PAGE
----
At the top of a mountain in Morin Heights sits
our comfortable two-story, airy and artsy straw
bale house. We are shaded by maple, birch and
beech trees in the summer and up to our windows
in snow in the winter.
The house itself took 3 years to build with
a baby coming along during the first year to
add to the excitement. The construction uses
trees from the property as posts, old recovered
beams from a nearby barn to support the second
floor and roof, actual straw bales in the walls
covered with a mix of clay, sand and an outer
shell of lime stucco. We had a lot of help to
build this house and just putting clay on the
walls took a whole summer. There are also a
lot of details that give the house its charm,
from the trees on the inside, one of which has
a branch reaching up to touch the cathedral
ceiling, to the face of the Roman God on the
top of the east wall. Small alcoves are shaped
into the clay walls on the interior and the
clay is also rounded around all of the windows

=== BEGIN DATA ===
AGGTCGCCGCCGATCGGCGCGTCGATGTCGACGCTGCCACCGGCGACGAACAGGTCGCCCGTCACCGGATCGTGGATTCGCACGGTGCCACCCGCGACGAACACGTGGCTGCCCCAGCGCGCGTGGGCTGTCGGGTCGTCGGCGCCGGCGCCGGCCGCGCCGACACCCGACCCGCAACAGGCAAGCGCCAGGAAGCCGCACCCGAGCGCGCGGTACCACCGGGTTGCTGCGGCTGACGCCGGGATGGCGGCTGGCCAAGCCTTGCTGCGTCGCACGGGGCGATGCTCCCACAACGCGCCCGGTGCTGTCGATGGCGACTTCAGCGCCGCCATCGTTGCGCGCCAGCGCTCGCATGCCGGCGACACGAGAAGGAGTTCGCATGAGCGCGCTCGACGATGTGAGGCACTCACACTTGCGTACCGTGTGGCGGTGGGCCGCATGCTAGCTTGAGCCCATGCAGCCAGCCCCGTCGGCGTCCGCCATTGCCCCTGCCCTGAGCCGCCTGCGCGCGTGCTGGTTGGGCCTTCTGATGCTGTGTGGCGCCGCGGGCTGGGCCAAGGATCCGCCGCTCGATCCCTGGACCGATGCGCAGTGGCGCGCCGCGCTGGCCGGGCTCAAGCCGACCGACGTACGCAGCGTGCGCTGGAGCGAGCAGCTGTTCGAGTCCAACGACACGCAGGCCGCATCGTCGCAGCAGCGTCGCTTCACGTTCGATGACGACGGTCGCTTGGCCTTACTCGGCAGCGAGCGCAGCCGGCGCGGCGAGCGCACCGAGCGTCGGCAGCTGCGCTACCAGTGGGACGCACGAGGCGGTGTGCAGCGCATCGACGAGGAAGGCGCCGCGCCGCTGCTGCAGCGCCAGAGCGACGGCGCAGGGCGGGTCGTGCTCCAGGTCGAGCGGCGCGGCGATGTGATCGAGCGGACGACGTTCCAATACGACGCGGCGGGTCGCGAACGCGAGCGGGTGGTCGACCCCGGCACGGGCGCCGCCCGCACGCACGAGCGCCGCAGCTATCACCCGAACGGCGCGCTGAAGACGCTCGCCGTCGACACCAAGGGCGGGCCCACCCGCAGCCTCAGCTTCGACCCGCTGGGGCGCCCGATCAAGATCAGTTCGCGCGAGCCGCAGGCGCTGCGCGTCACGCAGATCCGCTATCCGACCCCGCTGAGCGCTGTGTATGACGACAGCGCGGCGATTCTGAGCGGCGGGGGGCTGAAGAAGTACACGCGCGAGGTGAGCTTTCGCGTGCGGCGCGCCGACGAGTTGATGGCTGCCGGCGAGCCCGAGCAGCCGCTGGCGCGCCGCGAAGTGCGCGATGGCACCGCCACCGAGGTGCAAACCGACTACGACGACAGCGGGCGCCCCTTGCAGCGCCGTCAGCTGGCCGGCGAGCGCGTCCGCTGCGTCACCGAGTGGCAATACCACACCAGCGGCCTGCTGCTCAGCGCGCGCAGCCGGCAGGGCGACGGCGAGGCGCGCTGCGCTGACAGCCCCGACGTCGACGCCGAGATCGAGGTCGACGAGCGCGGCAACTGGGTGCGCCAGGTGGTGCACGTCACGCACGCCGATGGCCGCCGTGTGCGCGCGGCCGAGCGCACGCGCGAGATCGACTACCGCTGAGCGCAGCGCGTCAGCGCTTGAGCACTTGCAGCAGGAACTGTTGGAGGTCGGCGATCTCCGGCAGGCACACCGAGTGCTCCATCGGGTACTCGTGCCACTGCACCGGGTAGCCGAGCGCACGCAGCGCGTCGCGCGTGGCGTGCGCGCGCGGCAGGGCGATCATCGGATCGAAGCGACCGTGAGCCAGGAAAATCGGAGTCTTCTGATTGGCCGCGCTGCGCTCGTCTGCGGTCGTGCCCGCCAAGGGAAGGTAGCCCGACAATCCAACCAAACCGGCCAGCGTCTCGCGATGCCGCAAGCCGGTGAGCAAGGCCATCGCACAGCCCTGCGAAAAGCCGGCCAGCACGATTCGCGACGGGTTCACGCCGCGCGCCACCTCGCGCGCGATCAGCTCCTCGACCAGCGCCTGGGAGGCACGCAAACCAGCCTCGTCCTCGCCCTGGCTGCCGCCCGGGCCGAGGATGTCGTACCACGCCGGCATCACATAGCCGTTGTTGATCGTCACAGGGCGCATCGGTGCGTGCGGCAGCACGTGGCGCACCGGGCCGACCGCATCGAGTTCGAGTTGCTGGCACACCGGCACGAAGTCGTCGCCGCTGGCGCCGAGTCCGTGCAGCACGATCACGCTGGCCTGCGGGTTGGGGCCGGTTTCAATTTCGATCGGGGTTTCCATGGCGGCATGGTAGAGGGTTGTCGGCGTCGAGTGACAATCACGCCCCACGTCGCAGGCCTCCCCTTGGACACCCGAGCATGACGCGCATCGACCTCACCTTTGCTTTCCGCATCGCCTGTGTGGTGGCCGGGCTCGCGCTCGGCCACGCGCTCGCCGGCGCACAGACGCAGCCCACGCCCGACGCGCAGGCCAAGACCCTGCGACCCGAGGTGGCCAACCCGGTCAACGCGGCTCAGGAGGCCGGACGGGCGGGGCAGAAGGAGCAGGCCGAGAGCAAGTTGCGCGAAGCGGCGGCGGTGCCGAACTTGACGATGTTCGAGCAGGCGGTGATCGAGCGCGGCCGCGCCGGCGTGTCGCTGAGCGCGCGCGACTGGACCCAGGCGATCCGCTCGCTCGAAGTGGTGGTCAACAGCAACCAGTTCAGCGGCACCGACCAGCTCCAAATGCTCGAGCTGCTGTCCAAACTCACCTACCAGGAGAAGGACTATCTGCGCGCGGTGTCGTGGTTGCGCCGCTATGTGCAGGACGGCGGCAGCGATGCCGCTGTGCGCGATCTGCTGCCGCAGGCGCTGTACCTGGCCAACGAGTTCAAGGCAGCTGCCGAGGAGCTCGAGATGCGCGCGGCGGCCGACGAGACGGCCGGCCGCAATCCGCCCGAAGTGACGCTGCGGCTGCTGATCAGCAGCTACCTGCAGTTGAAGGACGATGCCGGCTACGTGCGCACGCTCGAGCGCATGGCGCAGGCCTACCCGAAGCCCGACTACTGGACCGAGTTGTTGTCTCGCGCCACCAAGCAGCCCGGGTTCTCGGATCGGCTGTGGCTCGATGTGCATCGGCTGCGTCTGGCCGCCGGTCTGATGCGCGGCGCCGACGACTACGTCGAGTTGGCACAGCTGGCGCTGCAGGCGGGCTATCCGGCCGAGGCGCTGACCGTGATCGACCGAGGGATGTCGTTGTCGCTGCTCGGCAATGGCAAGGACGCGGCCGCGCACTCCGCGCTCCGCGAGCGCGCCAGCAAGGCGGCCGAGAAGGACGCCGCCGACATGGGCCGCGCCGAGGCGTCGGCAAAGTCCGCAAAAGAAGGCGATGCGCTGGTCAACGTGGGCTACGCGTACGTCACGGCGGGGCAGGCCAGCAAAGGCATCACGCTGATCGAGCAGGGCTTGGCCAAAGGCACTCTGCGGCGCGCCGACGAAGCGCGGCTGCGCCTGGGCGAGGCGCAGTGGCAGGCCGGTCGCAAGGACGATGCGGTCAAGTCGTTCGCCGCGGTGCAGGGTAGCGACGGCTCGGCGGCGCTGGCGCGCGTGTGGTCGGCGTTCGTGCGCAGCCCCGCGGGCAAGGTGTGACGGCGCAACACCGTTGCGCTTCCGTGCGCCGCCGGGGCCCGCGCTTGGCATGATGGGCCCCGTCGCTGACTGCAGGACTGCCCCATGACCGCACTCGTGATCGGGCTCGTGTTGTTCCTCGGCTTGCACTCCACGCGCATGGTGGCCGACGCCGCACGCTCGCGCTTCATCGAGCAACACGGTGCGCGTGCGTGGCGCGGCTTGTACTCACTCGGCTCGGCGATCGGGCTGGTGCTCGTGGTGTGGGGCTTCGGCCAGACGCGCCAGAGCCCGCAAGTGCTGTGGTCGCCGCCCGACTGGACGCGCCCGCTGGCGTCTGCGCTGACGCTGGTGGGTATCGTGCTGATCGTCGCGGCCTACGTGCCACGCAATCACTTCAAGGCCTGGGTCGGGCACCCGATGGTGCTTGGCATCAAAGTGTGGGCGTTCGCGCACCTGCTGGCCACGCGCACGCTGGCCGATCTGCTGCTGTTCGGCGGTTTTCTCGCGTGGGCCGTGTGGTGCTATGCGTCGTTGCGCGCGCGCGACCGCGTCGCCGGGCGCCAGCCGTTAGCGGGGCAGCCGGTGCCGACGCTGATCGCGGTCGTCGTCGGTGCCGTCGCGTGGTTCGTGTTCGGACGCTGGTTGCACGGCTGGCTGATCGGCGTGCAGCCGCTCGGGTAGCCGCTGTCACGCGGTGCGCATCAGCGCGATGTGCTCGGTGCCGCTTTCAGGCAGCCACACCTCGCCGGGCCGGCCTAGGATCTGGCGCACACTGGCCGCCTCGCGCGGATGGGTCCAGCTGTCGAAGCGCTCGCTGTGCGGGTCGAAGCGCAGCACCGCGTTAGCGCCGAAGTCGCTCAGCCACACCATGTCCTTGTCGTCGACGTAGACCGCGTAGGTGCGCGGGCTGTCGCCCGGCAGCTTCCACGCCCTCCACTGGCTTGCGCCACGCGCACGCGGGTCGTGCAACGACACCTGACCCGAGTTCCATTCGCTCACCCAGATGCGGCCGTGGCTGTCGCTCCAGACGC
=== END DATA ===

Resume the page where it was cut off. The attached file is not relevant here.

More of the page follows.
which are set deep in the walls.
The challenge of coordinating and putting together
this unconventional house was actually very
rewarding and created interesting challenges
at every step. Now we are enjoying the house
with its open spaces, large kitchen and comfortable
For more details on the actual construction,
complete with a photo gallery, see our straw
bale construction page.
Come for a Visit
If you are looking to rent the house in any
season to experience the comfort of living in
a straw bale house, or if you are interested
in building a straw bale house and want to see
our home, please contact us by email: firstname.lastname@example.org.
See a poster for a workshop that we gave on straw bale construction.
See our house in an article in the magazine la Maison du 21e siecle.